Howard W. French: How Qaddafi Reshaped Africa





[Howard W. French is the author of A Continent for the Taking: The Tragedy and Hope of Africa. He teaches at the Columbia University Graduate School of Journalism and was a foreign correspondent for the New York Times.]

Whenever most of us think of oil-rich, Arab-speaking countries, our imagination performs a trick with our sense of geography, placing us by default in the Middle East.

Of the three North African countries at the heart of the popular uprisings that have riveted the world over the last several weeks, Libya's Muammar Qaddafi has always done the most to assert his country's African identity, staking its prestige, its riches and his own personal influence above all on its place in the continent.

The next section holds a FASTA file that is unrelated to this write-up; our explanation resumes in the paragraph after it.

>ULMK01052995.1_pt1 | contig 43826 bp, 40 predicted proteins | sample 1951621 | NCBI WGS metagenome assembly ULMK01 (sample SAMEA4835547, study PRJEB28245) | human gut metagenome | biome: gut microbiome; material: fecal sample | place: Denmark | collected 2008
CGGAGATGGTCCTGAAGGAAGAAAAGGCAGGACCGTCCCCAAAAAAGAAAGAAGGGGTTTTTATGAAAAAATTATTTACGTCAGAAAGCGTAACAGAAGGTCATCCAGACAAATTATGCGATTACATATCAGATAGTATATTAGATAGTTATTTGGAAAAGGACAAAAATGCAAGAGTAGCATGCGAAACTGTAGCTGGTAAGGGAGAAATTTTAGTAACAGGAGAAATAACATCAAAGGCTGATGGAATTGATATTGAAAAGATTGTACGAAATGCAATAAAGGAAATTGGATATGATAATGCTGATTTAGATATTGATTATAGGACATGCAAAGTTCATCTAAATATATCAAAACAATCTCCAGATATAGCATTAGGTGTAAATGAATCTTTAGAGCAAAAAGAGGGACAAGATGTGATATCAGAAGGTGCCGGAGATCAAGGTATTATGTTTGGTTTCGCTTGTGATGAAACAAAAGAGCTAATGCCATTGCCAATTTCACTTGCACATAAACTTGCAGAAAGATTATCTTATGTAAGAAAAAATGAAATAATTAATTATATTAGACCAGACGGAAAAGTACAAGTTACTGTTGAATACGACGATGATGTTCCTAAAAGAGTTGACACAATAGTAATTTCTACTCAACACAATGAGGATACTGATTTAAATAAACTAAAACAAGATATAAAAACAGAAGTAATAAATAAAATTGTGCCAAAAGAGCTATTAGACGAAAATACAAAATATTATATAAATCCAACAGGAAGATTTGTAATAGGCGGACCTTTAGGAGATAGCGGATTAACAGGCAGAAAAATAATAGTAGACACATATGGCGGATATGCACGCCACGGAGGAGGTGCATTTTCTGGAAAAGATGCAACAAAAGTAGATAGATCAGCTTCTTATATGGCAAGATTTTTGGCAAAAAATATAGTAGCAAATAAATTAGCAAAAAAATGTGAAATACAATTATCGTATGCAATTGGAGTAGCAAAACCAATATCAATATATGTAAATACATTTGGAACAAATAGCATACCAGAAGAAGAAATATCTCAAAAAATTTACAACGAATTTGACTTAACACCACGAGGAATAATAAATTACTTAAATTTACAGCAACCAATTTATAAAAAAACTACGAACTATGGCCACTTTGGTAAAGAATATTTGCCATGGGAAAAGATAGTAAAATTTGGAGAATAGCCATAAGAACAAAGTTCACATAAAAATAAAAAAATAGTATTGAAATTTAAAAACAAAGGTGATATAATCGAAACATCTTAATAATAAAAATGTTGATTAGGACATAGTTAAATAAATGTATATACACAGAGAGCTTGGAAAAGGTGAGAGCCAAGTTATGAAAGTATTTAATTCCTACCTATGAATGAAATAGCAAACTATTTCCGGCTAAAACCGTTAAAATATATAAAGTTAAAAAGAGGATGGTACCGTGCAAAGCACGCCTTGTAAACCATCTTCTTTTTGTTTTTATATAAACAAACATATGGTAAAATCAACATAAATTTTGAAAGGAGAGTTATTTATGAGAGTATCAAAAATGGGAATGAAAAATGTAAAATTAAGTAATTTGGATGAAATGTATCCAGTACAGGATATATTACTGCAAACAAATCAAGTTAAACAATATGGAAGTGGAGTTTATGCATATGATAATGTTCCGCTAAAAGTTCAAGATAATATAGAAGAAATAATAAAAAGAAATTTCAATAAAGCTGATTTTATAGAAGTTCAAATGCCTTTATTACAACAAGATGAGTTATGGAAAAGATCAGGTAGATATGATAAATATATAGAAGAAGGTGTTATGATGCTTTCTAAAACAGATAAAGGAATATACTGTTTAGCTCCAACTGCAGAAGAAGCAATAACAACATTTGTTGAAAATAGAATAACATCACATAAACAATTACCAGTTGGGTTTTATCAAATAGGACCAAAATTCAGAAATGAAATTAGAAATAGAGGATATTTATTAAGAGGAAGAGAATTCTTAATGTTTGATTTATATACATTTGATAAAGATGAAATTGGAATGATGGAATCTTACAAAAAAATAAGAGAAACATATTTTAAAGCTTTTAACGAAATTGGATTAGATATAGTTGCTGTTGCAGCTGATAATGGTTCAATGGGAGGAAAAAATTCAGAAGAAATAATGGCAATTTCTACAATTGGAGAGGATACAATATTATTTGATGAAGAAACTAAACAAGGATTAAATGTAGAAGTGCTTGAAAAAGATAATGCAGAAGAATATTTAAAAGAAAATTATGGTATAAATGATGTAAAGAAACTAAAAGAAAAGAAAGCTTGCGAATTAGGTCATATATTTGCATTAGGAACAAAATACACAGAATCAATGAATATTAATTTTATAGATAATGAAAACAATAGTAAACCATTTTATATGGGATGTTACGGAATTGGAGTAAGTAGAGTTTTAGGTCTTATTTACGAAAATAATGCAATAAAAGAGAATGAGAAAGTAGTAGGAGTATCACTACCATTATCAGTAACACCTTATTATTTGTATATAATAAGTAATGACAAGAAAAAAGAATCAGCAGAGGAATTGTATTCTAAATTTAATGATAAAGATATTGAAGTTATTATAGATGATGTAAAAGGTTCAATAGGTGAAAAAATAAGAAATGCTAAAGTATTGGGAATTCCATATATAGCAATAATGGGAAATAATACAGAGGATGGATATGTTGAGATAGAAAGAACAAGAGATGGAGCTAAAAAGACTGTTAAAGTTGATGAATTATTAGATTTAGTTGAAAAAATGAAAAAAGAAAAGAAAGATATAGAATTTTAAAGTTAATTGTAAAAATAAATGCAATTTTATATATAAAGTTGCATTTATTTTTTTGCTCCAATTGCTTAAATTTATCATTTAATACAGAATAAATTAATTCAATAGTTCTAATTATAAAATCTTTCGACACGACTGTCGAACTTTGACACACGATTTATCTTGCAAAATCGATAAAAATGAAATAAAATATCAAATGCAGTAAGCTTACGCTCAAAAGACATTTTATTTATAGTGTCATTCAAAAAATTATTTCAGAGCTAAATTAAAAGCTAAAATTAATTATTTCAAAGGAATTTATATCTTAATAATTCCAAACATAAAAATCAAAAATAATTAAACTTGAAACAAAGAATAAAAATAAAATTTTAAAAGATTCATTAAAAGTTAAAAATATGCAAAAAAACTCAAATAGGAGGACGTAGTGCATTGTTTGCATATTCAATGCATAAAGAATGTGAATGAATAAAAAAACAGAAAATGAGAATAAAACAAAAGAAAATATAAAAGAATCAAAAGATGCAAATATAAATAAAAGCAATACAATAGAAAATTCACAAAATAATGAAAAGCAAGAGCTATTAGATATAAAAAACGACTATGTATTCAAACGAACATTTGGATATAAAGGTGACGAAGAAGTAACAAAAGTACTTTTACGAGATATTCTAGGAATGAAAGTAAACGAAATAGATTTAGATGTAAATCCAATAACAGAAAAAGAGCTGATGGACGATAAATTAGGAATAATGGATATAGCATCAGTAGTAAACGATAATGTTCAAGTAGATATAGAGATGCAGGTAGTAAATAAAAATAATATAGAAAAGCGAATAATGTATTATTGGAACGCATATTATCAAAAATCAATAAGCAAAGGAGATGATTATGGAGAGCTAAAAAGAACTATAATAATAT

As a deep-pocketed and sparsely populated state ever in need of labor, it has always made sense for Qaddafi to look south. Libya is far too small and peripheral for it to ever aspire to real influence in the Arab world. By comparison, the almost equally small but far poorer countries of nearby West Africa, wracked as they are with chronic misrule and instability, loom temptingly on the horizon as fruit ripe for picking.

Whatever our loose or flawed sense of geography tells us, things have always been thus. For at least 1,000 years, Morocco's kingdoms have periodically thrust southward, establishing shape-shifting realms from present-day Niger all the way to Senegal.

Qaddafi's big idea was to meld a modern, anti-Western, anti-imperial discourse with an impassioned pan-Africanism, an ideal that still resonates deeply across the continent....


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